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Ski Resorts Anticipate Slow Recovery

Ski Resorts Anticipate Slow Recovery

[ Thu, 2010-04-15 13:05 ]
ski resorts cautious
It’s not a boom, but it’s no bust either. Early attendance numbers provide a glimmer of hope to struggling ski resorts.

Many people have bemoaned recent signs foretelling the impending death of the ski industry. First, environmentalists predicted that global warming will melt both the polar ice caps and our mountain snow caps by the end of the century. Next, market experts forecasted a devastating decrease in the number of skiers as baby boomers age. And then last season, resort attendance fell to a new low: 57.3 million visits, down from 60.5 million during the 2007–2008 season, according to the National Ski Areas Association.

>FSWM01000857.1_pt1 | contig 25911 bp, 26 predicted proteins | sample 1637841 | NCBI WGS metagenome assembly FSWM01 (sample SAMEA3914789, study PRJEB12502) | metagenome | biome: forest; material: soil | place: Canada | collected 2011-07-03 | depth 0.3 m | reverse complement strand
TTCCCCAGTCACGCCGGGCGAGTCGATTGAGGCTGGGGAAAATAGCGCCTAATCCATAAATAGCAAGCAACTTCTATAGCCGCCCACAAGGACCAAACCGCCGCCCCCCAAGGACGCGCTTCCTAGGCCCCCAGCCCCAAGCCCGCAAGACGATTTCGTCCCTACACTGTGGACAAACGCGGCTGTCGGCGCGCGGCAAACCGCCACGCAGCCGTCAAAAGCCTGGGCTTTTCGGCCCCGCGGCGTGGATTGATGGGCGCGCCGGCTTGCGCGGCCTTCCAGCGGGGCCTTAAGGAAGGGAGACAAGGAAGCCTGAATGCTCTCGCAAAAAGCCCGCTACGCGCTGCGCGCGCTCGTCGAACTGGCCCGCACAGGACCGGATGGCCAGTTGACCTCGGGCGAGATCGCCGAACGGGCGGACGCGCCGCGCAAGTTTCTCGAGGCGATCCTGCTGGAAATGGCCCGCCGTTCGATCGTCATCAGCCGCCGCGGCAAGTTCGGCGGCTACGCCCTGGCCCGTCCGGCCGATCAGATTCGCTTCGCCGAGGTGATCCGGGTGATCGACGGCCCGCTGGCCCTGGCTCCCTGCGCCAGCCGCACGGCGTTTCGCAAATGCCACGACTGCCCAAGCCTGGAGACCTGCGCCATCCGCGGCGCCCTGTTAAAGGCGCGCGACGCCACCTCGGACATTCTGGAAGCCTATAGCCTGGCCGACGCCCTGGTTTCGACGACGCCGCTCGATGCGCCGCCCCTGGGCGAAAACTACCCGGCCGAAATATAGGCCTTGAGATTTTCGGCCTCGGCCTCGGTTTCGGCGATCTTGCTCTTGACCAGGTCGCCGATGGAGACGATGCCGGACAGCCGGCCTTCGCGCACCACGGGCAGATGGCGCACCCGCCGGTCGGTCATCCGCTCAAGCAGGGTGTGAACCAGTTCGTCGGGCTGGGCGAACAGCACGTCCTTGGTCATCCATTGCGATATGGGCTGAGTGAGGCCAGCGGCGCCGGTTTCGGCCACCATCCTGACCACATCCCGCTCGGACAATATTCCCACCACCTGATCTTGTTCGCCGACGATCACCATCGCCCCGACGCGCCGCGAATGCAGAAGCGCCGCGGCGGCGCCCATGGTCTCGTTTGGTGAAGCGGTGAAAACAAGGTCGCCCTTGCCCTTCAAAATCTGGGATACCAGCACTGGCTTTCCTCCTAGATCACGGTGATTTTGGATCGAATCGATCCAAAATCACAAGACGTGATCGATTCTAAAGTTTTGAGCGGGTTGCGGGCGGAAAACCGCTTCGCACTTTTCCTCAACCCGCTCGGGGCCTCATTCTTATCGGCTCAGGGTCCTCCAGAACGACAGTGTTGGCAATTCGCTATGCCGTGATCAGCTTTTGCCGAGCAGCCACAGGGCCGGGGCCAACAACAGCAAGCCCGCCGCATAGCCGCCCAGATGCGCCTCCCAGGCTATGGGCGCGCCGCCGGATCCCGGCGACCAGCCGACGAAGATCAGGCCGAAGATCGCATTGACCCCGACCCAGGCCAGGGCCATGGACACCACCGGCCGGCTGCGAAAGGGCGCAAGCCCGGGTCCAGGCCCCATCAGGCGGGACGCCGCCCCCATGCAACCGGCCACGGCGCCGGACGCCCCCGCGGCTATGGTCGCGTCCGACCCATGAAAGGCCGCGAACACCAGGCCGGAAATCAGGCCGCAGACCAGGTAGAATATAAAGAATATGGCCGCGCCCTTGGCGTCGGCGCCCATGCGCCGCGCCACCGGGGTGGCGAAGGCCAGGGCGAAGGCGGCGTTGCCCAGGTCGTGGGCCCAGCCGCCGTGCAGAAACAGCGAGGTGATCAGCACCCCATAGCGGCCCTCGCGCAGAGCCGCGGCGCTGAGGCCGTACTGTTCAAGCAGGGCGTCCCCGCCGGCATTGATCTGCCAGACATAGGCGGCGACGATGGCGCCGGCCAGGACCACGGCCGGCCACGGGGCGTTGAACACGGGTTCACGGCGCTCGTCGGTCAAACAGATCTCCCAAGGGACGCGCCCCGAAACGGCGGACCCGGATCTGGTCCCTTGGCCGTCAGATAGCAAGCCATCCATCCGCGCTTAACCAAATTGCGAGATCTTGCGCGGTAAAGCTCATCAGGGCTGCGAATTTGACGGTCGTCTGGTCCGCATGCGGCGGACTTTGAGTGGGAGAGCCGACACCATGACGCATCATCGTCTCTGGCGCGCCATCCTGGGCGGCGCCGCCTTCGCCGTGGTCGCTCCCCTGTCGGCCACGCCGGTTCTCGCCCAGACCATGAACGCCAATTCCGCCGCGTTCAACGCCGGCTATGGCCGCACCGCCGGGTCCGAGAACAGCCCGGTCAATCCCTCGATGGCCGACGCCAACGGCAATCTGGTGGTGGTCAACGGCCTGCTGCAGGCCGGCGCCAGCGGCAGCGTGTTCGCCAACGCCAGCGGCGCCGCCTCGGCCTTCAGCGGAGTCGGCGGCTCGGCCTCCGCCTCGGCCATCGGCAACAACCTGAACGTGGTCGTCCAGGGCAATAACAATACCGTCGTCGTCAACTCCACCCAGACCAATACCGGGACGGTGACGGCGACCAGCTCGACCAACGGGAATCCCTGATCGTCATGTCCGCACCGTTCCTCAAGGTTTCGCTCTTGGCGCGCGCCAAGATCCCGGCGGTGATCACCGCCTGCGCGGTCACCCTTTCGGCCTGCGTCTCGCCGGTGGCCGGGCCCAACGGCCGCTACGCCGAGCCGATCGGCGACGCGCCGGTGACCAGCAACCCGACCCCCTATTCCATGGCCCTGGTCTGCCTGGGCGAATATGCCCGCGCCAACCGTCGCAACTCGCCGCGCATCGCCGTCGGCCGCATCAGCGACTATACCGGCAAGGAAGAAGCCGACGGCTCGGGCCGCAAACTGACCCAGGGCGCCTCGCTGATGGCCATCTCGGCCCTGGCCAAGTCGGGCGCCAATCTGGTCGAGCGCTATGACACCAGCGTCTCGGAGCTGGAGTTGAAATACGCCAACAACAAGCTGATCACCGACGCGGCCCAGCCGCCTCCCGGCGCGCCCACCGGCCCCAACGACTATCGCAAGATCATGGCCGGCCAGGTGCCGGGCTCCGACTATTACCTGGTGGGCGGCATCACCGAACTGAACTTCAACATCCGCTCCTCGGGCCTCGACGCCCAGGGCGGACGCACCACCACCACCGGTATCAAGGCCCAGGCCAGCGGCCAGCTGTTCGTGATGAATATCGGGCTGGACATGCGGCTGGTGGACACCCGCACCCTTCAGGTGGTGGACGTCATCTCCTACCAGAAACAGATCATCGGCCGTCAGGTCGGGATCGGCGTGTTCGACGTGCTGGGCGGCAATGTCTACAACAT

But early numbers from this season suggest the situation may be improving, albeit slowly.

Aspen Skiing Company is reporting a slight increase in skier visits for the early 2009–2010 season at its four resorts. Aspen's Senior Vice President David Perry says that although the numbers are encouraging, the company isn't celebrating just yet. Official skier-visit numbers for the entire season will be released in June.

Resorts in California, however, do have a reason to celebrate. Due to a terrific snow season, the Golden State is reporting some of its best numbers in years: 7.5 million visits to resorts in the Sierra Nevada mountains, up from 6.7 million visits last year and more than the five-year average of 7.4 million, according to the California Ski Industry Association.

Revenue from sales of ski apparel and gear appears to be rising as well. The SnowSports Industry Association (SIA) reported snow sports market sales reached 2.7 billion in February, a three-percent gain over last year. However, most of that increase is due to higher prices rather than more individual sales of ski/snowboard gear.

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